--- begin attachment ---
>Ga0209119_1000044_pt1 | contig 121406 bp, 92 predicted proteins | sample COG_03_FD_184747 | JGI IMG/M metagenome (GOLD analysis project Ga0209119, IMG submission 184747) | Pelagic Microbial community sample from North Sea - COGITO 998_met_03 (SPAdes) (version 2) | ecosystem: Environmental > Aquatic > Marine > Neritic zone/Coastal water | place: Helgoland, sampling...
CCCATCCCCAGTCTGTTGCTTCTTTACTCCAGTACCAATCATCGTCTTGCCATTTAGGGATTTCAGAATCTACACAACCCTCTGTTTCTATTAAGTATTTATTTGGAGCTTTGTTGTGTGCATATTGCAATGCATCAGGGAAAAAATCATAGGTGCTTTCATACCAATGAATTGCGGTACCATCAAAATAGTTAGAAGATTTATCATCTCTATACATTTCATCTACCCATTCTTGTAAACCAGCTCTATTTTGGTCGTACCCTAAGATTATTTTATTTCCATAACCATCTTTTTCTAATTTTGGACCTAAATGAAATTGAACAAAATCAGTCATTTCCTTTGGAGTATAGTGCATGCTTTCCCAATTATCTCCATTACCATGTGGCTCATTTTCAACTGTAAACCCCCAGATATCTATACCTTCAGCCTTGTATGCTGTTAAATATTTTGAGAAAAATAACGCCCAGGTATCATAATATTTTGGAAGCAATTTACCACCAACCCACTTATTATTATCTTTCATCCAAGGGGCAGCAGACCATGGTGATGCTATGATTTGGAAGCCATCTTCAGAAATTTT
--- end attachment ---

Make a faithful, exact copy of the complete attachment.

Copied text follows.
>Ga0209119_1000044_pt1 | contig 121406 bp, 92 predicted proteins | sample COG_03_FD_184747 | JGI IMG/M metagenome (GOLD analysis project Ga0209119, IMG submission 184747) | Pelagic Microbial community sample from North Sea - COGITO 998_met_03 (SPAdes) (version 2) | ecosystem: Environmental > Aquatic > Marine > Neritic zone/Coastal water | place: Helgoland, sampling...
CCCATCCCCAGTCTGTTGCTTCTTTACTCCAGTACCAATCATCGTCTTGCCATTTAGGGATTTCAGAATCTACACAACCCTCTGTTTCTATTAAGTATTTATTTGGAGCTTTGTTGTGTGCATATTGCAATGCATCAGGGAAAAAATCATAGGTGCTTTCATACCAATGAATTGCGGTACCATCAAAATAGTTAGAAGATTTATCATCTCTATACATTTCATCTACCCATTCTTGTAAACCAGCTCTATTTTGGTCGTACCCTAAGATTATTTTATTTCCATAACCATCTTTTTCTAATTTTGGACCTAAATGAAATTGAACAAAATCAGTCATTTCCTTTGGAGTATAGTGCATGCTTTCCCAATTATCTCCATTACCATGTGGCTCATTTTCAACTGTAAACCCCCAGATATCTATACCTTCAGCCTTGTATGCTGTTAAATATTTTGAGAAAAATAACGCCCAGGTATCATAATATTTTGGAAGCAATTTACCACCAACCCACTTATTATTATCTTTCATCCAAGGGGCAGCAGACCATGGTGATGCTATGATTTGGAAGCCATCTTCAGAAATTTT